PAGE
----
Boost.Process is a rather small library to make it as simple as possible for developers to create, control and communicate with processes. For a better idea how the library's structure looks like the following diagram has been created.
The most important classes are
child: They implement the Context and Process concepts Boost.Process is built on. While Context is used to setup the overall context the new process will run in, Process describes any process. Currently it's only possible to access children via
child and the current process via
self. As of today there is no way to access other processes.
In order to communicate with a child
postream are used. They can be accessed via
child and represent input and output streams. By default all streams are closed when a child is started. The context has to be configured appropriately to redirect streams if a parent should be able to communicate with a child.
A process can wait for a child to terminate. When it is terminated
status enables the process to fetch the exit code of the child.
If more than one child should be created and the children should be connected with each other
pipeline_entry is used to specify the context of every child in the pipeline. As a pipeline consists of more than one process
children is used to manage the entire pipeline. It's then for example not possible to communicate via
postream with each and every child in the pipeline but only with the first and last child (as the children in the pipeline communicate with each other).
As Boost.Process is platform-independent by default only those features are supported which are available on all platforms. As POSIX and Windows platforms support more features additional classes are provided in case platform-specific features should be used.
There are basically four steps when a child is spawned:
Before a process can be created
boost/process/context.hpp) must be setup. This includes specifying what should happen with the input, output and error streams (eg. if they should be closed or redirected) and how the environment table which contains environment variables should look like. The classes
boost/process/win32_context.hpp) support additional options which are only available on the respective platforms (eg. setting the uid on POSIX platforms or passing a STARTUPINFO object on Windows platforms).
After a context has been created it is passed to a function which starts the process and returns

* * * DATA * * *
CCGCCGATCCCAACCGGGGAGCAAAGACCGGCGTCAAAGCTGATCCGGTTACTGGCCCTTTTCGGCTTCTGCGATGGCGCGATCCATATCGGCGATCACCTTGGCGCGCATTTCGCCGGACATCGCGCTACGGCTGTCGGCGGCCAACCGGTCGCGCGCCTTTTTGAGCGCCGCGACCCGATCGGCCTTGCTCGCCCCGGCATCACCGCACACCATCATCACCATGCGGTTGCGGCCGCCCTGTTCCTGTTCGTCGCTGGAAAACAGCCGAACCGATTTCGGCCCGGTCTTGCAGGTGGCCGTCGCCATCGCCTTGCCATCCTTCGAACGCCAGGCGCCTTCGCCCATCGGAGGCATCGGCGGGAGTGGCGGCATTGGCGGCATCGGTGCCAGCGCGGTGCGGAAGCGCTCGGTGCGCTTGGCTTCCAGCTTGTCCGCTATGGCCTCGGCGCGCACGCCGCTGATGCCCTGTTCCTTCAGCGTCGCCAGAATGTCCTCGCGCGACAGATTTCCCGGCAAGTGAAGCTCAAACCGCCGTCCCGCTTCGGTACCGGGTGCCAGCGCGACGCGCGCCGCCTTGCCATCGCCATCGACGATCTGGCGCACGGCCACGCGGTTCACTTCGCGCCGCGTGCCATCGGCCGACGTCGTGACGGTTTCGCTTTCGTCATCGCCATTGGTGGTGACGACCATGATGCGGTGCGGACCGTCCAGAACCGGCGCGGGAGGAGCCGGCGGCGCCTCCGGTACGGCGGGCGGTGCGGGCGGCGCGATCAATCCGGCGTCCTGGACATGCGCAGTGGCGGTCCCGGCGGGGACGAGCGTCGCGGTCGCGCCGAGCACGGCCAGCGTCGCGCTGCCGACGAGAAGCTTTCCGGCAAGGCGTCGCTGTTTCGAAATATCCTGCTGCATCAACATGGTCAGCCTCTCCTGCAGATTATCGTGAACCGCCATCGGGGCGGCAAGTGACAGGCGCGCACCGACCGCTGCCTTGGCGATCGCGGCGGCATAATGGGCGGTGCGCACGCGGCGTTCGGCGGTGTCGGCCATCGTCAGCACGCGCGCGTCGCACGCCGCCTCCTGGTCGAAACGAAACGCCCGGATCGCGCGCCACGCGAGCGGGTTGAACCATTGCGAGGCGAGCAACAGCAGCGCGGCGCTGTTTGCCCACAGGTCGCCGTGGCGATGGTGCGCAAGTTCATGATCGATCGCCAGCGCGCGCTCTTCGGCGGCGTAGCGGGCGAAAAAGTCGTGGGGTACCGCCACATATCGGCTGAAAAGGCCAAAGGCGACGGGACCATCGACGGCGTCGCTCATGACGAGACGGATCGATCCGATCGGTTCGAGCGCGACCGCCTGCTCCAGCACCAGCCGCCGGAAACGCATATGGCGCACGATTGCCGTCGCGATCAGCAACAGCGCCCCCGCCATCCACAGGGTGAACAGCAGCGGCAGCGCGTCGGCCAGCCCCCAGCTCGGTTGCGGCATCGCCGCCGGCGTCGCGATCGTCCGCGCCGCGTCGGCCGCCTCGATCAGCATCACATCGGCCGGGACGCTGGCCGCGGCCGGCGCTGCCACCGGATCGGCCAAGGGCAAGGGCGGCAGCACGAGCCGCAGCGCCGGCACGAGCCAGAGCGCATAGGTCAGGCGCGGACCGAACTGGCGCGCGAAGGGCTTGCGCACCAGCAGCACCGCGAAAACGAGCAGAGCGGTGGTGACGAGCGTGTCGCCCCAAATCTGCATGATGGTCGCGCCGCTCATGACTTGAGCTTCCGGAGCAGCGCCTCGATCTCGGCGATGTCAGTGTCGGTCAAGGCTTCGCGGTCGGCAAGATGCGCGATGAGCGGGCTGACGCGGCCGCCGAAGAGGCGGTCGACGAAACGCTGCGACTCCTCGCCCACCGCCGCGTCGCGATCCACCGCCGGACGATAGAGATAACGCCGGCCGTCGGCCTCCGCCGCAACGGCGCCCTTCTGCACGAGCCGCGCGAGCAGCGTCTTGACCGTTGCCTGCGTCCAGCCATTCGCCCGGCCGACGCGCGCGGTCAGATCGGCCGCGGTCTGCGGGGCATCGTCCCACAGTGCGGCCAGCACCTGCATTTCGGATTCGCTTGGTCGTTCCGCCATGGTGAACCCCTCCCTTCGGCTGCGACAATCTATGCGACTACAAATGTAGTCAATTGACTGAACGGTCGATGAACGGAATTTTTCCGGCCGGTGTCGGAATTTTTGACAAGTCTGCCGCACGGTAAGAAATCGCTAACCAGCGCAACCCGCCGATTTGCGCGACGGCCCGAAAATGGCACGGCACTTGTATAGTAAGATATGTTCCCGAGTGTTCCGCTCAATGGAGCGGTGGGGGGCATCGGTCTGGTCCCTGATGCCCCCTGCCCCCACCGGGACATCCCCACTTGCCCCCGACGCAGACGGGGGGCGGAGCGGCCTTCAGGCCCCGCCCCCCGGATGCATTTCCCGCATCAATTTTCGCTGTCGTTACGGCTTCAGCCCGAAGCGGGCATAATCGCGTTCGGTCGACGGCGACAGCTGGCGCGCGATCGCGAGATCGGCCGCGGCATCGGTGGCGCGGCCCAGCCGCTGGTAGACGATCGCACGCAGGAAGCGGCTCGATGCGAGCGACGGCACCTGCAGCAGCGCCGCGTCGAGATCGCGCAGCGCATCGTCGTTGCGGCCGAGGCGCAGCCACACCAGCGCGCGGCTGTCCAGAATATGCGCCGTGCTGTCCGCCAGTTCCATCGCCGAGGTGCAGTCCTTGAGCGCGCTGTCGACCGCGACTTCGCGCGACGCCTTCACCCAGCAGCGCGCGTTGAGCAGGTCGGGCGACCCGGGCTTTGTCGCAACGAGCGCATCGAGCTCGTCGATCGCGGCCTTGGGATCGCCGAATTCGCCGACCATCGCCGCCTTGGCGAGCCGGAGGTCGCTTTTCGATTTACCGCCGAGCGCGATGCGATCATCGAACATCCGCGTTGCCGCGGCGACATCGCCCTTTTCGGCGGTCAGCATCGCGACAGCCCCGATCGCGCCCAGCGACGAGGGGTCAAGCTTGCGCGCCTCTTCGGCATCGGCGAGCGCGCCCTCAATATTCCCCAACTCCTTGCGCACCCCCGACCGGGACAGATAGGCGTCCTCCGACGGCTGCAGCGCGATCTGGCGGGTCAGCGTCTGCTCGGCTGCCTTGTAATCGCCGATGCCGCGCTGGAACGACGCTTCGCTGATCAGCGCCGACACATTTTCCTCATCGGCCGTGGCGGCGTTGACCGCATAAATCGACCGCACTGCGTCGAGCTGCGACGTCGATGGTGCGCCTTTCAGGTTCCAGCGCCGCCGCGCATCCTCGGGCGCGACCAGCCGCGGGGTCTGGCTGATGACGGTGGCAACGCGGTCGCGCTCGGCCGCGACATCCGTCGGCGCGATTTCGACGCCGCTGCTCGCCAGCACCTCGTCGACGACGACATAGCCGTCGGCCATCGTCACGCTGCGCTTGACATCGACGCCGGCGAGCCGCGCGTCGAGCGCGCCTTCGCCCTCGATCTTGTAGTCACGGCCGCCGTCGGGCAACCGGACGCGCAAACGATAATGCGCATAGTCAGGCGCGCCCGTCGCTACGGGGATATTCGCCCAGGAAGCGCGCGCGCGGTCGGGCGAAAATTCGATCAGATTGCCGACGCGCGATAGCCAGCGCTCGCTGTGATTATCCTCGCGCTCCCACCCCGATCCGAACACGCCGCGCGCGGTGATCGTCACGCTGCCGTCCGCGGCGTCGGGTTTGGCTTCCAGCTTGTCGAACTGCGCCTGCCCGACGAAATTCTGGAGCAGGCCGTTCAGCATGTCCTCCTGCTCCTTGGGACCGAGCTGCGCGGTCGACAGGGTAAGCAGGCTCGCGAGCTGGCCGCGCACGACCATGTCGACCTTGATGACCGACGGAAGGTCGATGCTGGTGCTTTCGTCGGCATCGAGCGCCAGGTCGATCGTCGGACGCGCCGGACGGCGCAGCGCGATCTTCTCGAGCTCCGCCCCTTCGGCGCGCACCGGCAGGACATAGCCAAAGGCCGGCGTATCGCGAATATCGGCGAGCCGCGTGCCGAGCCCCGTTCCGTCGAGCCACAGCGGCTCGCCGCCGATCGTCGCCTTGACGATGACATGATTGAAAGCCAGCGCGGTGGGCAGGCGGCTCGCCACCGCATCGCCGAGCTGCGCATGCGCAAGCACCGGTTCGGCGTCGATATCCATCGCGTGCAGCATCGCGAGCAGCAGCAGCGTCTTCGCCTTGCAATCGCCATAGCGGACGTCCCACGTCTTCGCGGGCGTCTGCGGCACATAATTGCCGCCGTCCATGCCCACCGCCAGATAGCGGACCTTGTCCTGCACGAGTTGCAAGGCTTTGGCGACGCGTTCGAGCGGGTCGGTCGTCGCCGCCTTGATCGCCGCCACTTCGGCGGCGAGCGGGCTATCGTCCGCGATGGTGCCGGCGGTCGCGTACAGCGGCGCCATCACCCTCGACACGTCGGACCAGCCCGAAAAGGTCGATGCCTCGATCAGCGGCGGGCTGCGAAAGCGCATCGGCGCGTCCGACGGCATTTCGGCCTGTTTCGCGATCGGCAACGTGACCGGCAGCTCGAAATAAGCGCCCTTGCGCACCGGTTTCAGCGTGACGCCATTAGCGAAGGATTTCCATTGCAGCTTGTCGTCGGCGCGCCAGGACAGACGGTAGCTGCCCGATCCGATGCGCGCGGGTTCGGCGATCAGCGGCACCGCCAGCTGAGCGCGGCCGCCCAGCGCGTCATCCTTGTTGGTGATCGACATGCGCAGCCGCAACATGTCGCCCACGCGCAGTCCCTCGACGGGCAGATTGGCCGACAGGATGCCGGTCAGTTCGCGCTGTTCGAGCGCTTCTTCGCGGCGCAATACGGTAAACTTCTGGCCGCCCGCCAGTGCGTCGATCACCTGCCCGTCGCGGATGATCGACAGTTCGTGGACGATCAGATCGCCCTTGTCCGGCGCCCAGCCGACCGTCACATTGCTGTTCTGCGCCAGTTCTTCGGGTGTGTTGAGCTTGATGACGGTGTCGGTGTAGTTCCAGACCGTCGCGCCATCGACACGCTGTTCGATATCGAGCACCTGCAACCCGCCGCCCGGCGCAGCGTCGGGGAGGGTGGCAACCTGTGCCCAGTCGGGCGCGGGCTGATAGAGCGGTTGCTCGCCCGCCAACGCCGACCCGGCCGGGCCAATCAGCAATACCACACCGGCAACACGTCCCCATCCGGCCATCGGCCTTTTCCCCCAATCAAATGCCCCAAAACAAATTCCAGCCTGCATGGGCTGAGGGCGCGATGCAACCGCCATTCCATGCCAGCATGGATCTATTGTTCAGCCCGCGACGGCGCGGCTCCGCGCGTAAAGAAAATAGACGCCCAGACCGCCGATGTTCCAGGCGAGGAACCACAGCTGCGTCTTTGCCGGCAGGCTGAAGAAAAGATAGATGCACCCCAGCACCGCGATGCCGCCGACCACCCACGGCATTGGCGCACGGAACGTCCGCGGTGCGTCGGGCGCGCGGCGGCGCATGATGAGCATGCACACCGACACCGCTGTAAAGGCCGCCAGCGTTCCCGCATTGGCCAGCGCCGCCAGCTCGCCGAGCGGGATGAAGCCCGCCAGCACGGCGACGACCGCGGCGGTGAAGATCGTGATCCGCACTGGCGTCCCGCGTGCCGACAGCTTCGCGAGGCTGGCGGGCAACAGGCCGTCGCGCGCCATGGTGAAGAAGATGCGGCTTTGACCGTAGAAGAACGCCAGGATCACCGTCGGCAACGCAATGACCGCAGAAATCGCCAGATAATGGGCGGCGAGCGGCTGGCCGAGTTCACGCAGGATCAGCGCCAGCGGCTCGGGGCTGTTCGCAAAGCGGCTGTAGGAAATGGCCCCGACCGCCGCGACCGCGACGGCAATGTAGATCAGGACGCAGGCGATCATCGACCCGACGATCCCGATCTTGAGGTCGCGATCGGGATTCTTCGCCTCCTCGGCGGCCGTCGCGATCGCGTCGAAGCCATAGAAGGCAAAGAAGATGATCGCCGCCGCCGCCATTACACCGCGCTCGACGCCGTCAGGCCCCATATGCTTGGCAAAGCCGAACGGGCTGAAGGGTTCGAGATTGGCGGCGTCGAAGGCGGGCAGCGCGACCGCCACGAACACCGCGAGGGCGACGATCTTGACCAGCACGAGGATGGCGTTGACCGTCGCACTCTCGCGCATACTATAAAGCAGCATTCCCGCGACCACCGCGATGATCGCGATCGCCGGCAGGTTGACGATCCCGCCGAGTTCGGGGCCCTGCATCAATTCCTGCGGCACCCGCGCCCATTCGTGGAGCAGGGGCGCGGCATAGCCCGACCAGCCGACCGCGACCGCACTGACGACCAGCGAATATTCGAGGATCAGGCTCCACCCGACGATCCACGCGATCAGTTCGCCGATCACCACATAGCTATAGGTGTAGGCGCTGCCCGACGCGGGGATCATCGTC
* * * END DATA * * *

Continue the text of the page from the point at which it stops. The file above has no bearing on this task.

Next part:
child. The header file
boost/process/operations.hpp provides the template function
launch which requires the caller to pass the name of the executable (typically
std::string), a set of arguments (typically
std::vector<std::string> and the
context object. The template functions
boost/process/posix_operations.hpp) must be called if the classes
win32_context have been used to setup a context. While
launch returns a
posix_launch returns a
posix_child object (in
win32_child object (in
If the context has been setup to redirect streams it is possible to access the child's input, output and error streams. The library provides two classes
boost/process/postream.hpp) which are derived from
std::ostream and thus behave like standard C++ streams. They can be used to write to the child's input stream and to read from the child's output and error streams (always assuming that the context has been setup in a way that these streams are redirected). Of course it's not required to communicate with a child at all - this step is optional.
After having created a context, started a process and possibly communicated with the child it's possible to wait for the child to terminate, terminate the child explicitly or just forget about the child. If a process waits for the child to terminate and the child terminates a
status object (in
boost/process/status.hpp) is returned which enables a process to check the exit code of the child (eg. if it returned EXIT_SUCCESS or EXIT_FAILURE). On POSIX platforms
posix_child returns a
posix_status object (in
boost/process/posix_status.hpp) to check for example if the child dumped core.
postream objects are used to communicate with a child all read/write operations are blocking just like with any other standard C++ stream. If for example a process reads from a child and the child doesn't write data the read operation blocks until new data is written by the child.
While there is no support for asynchronous I/O in
postream the underlying handle can be fetched and passed to
boost::asio::windows::stream_handle which are provided by Asio. On Windows platforms it is required to define BOOST_PROCESS_WINDOWS_USE_NAMED_PIPE as on Windows anonymous pipes which are used by default to redirect streams between processes don't support asynchronous I/O.
For details check the tutorials for an example how to use asynchronous I/O with Boost.Asio.